When Connection Works

As a startup solopreneur with few connections I decided to try networking meetings. I went to as many as I could find and guess what… I wracked up my credit card with breakfasts, lunches, fees, etc. I thought I was wasting a lot of money and a lot of time, then something happened.

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One week, I started getting clients through referrals from a person I met at a networking group, Tammy of Boljuncic Financial. I have been helping her stay focused, motivated, and define her brand, along with developing a strategic plan of action to move her business forward. She loves networking in the real world and I am fortunate that she ‘loves’ me so much.

I found cheerleaders in a small business owners like, Robin, and Lisa, a client in Karen, and so many wonderful people who are connecting with each other in the real world. Some people are friendly and want to genuinely help others to shine, others are connectors and are passionate about being able to be a resource of introductions between people. Unfortunately, most people are pushing the business card industry to high profits by throwing theirs around and collecting as many as possible. They don’t get much more than a larger card collection out of networking.

I have found a few groups that work

Andrew is a friendly older man who runs a networking group in Coquitlam and has asked me to present to the group a couple of times about topics on social media. My presentations are filled with stats, questions, advice, tips, and ideas so everyone in the room can leave with value. I am fortunate to have met Andrew because he likes to help others shine.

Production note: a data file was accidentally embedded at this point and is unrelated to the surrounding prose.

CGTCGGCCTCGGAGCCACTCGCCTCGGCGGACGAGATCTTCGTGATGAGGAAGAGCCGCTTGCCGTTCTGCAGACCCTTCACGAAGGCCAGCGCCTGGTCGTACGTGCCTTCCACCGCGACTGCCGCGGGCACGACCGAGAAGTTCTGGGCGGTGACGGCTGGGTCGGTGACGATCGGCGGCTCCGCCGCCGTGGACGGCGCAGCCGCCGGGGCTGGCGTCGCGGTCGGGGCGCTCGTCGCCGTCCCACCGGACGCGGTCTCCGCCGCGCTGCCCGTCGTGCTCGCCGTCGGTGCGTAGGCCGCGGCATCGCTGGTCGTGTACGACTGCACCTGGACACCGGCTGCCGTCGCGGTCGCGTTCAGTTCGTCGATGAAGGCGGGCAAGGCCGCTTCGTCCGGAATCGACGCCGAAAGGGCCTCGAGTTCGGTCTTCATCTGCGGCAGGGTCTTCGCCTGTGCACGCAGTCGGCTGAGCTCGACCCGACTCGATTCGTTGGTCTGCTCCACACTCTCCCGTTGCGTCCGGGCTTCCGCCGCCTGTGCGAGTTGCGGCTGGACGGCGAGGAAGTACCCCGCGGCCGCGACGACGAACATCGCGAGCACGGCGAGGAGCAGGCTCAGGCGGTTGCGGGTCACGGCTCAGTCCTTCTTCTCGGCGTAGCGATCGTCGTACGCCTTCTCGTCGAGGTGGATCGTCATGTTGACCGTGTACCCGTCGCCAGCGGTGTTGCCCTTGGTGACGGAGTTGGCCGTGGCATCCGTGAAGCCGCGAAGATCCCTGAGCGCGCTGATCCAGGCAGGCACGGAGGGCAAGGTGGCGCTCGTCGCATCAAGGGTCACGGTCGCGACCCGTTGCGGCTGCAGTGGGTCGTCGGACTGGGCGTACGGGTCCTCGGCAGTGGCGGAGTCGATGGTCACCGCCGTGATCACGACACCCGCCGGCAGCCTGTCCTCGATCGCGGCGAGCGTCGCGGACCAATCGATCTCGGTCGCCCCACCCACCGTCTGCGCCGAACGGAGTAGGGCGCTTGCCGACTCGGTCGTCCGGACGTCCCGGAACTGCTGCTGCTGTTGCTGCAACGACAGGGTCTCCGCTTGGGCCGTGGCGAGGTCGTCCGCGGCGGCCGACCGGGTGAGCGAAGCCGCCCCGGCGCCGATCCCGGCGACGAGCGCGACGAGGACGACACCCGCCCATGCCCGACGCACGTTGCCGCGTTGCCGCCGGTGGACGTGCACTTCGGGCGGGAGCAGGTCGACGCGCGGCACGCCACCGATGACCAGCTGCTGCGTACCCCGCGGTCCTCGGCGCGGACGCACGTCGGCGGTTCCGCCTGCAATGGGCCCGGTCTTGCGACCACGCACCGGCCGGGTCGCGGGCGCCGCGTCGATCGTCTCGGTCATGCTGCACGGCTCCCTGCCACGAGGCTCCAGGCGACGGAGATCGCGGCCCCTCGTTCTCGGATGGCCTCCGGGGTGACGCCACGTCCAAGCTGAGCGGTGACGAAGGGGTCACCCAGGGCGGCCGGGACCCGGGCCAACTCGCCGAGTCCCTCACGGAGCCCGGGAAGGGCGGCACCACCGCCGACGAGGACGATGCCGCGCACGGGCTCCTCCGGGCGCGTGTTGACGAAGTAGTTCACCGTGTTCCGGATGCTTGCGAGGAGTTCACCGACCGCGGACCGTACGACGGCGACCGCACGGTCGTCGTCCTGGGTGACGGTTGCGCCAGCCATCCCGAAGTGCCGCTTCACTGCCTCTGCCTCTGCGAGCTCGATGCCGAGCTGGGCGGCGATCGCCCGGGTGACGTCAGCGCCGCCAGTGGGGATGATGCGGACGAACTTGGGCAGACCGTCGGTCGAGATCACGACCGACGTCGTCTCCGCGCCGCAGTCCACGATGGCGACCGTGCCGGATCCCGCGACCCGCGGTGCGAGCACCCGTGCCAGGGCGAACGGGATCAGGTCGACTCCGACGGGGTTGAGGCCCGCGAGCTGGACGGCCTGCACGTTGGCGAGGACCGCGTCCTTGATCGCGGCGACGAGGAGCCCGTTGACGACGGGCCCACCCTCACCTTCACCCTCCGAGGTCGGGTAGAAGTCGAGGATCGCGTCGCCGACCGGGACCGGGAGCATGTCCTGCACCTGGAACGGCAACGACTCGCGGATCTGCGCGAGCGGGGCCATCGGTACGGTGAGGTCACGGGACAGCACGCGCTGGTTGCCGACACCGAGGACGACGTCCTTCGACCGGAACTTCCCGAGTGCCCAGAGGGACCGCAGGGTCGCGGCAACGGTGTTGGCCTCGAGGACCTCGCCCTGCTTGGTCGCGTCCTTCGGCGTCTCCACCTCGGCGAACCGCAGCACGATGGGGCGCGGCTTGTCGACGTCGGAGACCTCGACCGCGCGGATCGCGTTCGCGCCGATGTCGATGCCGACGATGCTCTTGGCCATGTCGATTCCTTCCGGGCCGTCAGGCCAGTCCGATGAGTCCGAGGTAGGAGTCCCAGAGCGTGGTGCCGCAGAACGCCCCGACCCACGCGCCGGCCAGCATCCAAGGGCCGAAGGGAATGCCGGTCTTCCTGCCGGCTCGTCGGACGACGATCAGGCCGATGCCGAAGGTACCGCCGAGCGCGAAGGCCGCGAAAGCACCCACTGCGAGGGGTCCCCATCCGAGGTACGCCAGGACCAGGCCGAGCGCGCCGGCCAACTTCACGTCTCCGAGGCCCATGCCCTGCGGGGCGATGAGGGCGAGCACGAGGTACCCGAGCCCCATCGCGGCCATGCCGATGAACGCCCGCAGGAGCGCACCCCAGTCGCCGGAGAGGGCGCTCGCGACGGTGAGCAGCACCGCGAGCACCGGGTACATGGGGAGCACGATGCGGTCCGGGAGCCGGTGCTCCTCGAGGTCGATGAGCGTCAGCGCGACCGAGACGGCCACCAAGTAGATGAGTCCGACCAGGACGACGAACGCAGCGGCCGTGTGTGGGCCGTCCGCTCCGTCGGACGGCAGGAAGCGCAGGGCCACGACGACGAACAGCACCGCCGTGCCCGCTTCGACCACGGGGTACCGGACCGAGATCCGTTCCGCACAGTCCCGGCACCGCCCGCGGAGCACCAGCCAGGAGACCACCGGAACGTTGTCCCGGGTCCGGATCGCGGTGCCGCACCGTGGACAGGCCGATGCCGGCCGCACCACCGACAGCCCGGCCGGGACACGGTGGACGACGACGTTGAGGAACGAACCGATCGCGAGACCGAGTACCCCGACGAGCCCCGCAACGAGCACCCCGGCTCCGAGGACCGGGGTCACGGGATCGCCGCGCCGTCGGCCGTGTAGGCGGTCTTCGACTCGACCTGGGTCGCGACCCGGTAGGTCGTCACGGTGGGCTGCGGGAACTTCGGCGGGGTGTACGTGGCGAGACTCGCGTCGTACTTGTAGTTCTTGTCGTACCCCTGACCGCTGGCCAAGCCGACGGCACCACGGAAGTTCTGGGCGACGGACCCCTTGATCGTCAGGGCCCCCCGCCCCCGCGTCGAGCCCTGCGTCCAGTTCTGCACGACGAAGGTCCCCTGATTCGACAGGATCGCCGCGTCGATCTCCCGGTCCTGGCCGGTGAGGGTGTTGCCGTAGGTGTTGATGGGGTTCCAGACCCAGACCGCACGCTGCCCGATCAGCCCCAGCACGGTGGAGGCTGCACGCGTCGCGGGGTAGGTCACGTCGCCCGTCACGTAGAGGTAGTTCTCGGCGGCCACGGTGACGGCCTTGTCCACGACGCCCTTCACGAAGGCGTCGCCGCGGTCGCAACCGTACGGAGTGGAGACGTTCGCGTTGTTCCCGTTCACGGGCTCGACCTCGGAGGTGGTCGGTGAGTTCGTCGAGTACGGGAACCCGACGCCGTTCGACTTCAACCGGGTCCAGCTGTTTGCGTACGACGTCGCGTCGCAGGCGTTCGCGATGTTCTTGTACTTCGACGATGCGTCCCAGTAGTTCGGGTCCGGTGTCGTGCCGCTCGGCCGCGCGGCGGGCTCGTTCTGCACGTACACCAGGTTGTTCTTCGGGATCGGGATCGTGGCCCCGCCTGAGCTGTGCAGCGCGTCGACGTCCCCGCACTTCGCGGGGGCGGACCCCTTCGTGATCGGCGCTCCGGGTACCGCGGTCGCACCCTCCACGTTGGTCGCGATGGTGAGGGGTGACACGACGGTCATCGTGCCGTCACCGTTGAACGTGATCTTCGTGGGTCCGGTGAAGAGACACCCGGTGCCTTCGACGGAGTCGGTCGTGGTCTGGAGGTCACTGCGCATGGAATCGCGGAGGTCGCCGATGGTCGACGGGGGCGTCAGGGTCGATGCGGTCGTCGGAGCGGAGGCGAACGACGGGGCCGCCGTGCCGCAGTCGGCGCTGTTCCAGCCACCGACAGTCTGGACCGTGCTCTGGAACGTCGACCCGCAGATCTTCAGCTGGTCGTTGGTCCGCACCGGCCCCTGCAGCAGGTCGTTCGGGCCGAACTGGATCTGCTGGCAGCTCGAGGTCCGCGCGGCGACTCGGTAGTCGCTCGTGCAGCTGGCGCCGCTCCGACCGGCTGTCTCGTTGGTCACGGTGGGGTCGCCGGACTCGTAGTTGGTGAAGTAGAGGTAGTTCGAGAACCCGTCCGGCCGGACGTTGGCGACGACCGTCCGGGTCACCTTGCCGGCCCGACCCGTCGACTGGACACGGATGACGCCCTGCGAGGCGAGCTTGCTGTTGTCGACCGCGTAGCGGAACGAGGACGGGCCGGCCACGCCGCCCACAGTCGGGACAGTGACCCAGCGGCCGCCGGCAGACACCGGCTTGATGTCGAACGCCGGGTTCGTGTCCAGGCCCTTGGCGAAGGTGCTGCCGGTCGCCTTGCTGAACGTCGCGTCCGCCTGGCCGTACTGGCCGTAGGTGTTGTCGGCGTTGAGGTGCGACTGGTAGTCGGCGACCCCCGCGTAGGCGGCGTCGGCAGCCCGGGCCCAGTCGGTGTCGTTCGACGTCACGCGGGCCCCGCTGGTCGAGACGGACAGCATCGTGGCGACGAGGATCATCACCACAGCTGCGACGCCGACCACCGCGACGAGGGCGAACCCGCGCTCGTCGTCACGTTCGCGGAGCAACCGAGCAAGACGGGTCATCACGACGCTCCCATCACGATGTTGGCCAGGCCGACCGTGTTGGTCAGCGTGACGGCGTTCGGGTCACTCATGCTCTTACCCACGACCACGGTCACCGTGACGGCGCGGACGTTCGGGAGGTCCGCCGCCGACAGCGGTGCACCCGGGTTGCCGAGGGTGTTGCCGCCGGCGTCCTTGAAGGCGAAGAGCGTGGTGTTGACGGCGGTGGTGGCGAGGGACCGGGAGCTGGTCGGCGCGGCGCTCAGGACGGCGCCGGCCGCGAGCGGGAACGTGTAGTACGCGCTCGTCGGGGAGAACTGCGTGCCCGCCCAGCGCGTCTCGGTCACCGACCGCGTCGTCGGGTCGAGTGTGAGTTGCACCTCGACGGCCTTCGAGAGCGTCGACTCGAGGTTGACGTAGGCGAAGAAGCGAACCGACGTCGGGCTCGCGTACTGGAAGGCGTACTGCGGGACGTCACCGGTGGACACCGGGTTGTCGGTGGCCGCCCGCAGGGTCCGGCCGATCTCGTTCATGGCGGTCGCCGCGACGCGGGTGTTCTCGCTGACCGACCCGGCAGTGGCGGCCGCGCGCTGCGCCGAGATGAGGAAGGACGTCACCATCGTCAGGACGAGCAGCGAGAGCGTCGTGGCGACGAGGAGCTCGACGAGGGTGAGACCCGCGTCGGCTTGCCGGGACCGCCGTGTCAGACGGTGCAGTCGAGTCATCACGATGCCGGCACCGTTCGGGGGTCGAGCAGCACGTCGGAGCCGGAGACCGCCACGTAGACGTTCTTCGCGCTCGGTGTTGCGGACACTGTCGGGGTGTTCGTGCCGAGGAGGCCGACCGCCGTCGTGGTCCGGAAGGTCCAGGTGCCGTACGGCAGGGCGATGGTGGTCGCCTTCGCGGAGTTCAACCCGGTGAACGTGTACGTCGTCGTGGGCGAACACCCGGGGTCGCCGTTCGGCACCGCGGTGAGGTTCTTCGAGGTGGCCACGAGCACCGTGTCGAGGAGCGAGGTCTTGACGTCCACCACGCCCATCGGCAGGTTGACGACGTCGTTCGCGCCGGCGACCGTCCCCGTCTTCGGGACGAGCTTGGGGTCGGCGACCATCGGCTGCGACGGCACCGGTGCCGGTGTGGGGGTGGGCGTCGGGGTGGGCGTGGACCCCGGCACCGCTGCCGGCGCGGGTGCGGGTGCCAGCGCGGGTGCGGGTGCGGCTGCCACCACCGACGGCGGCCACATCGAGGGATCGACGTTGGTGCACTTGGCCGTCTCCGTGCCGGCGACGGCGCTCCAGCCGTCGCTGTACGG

Then there is the super connector – George, he is a passionate networking individual who runs my favourite networking group. This group has a long list of wonderful people who actively connect with each other. The group itself is casual, fun, and entertaining, a great start to my Friday morning.  George promotes a healthy referral and networking environment by using technology and leading by example, because he actively connects people on a regular basis.

Then there is Marilyn.

When I first met Marilyn, she reminded me of my grandmother. My grandmother was a remarkable woman, a journalist, a model, a business owner, and actively involved in developing the social organizations in our small town of 2 000 people, in an out of the way place. She was elegance and class all rolled into one. So trust me when I say, that anyone who reminds me of her, has something extra special about them.

For some reason Marilyn and I both wanted to connect and find a way to work together. It took a few weeks, but we finally met for coffee, we were in for a surprise. We started talking and it was like talking to an old friend. I loved her stories of being a single mom in Vancouver, starting a business that she loves, and connecting with people. Then she asked me where I grew up.